Zizek: Risk Society

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Zizek: Risk Society

“So, instead of celebrating the new freedoms and responsibilities brought about by the ‘second modernity’, it is much more crucial to focus on what remains the same in this global fluidity and reflexivity, on what serves as the very motor of this fluidity: the inexorable logic of capital. The spectral presence of Capital is the figure of the big Other which not only remains operative when all the traditional embodiments of the symbolic big Other disintegrate, but even directly causes the disintegration. Far from being confronted with the abyss of their freedom, ie. loaded with the burden on responsibility that cannot be alleviated by the helping hand of Tradition or Nature, today’s subject is perhaps more than ever caught in an exorable compulsion that effectively runs his life.”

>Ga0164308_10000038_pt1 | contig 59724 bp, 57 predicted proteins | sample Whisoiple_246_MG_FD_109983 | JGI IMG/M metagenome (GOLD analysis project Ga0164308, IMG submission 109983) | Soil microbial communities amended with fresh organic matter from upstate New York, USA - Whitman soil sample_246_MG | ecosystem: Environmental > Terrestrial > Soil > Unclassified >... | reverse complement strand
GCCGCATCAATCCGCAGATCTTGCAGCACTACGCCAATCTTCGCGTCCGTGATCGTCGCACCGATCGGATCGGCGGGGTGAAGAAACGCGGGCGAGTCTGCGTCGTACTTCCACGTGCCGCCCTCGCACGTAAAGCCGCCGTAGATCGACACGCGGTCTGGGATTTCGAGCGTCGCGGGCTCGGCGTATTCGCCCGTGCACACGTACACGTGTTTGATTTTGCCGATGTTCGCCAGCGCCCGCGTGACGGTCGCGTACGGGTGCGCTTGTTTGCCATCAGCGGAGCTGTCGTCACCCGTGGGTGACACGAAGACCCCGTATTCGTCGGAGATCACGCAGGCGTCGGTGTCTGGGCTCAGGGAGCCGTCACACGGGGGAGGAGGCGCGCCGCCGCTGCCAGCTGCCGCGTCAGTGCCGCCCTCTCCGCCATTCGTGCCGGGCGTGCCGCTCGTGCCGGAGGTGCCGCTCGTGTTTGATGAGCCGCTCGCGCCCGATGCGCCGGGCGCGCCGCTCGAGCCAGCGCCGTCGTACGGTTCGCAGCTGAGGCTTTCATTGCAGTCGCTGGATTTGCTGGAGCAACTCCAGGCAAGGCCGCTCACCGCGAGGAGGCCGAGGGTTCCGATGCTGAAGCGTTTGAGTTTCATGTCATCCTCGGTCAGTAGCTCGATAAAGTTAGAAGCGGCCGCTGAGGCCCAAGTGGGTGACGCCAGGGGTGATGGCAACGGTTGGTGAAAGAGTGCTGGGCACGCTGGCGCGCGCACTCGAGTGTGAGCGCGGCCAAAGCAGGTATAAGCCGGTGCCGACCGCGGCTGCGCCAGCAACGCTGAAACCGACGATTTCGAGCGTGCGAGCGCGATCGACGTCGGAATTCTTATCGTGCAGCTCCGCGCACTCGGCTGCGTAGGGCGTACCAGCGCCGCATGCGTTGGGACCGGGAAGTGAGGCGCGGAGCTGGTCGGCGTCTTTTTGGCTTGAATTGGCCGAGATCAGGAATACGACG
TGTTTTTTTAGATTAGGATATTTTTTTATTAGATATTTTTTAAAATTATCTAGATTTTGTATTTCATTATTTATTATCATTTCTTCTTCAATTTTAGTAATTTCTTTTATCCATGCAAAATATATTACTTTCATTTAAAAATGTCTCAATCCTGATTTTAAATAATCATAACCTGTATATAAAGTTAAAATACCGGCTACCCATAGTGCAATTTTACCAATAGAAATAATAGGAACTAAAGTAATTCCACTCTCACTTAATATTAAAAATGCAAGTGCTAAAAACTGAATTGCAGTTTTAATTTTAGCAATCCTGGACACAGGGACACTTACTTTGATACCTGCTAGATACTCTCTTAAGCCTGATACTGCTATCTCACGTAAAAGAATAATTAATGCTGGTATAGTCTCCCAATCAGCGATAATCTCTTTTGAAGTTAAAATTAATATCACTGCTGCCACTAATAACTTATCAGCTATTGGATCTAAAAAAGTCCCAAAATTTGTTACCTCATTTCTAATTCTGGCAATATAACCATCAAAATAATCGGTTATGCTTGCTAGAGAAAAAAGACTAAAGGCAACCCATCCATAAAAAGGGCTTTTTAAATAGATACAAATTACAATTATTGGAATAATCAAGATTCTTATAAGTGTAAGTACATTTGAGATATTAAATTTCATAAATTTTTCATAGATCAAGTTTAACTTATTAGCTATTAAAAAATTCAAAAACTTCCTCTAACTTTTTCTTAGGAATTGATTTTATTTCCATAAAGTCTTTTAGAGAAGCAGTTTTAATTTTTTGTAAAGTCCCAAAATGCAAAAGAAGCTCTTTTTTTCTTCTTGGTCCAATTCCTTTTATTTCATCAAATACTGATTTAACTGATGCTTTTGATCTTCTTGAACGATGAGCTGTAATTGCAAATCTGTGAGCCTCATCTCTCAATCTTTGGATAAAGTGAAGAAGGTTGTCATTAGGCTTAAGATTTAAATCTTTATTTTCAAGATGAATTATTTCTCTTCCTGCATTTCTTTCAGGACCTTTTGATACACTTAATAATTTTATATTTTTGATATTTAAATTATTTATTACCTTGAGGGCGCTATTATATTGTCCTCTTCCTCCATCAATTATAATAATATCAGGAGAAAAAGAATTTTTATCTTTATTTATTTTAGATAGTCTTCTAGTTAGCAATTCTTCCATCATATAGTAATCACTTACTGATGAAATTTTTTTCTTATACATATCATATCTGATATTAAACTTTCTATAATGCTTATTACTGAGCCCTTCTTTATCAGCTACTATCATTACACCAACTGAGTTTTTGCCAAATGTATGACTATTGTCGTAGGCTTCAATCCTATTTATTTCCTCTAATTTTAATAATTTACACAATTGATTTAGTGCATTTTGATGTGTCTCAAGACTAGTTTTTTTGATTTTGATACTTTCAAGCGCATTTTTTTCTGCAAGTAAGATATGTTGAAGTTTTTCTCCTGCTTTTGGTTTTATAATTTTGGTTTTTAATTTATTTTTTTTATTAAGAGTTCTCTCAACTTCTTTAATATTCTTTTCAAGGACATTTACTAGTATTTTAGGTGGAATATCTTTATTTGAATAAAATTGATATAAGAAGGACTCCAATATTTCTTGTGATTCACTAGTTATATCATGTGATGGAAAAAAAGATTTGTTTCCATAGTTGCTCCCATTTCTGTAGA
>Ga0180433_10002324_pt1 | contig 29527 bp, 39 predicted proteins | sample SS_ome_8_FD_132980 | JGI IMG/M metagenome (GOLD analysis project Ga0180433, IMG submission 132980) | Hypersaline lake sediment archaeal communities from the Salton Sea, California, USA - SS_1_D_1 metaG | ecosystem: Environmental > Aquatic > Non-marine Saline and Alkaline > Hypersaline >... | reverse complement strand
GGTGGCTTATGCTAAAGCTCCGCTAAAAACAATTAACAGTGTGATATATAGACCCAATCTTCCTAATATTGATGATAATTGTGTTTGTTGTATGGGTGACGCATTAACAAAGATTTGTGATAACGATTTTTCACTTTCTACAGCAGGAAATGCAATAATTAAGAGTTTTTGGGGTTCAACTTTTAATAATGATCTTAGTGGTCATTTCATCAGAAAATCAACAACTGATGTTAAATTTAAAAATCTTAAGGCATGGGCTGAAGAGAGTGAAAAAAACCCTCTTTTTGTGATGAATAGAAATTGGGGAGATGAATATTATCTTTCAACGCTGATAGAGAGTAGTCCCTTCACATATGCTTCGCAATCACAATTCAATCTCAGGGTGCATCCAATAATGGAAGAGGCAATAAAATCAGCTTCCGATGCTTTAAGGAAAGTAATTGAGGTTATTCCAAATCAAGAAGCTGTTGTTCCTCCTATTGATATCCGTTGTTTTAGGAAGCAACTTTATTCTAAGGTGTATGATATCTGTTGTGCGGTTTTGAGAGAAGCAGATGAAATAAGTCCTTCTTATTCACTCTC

Zizek introduces the threats and paradoxes of the so-called risk society we live in today. We learn that According to the risk society theory of Anthony Giddens, Ulrich Beck and others, we no longer live our lives in compliance with Nature or Tradition; there is no symbolic order or code of accepted fictions (what Lacan calls the ‘Big Other’) to guide us in our social behaviour. As for me the most important message of this text is when Zizek points out the two-faced modern democracy. The superficial opposition between pleasure and duty is overcome in two different ways. Totalitarian power goes even further than traditional authoritarian power. What it says, in effect, is not, ‘Do your duty, I don’t care whether you like it or not,’ but: ‘You must do your duty, and you must enjoy doing it.’ In the totalitarian democracy you not only follow, but also love your leader. Duty becomes pleasure. Second, there is the obverse paradox of pleasure becoming duty in a ‘permissive’ society. Subjects experience the need to ‘have a good time’, to enjoy themselves, as a kind of duty, and, consequently, feel guilty for failing to be happy. The superego controls the zone in which

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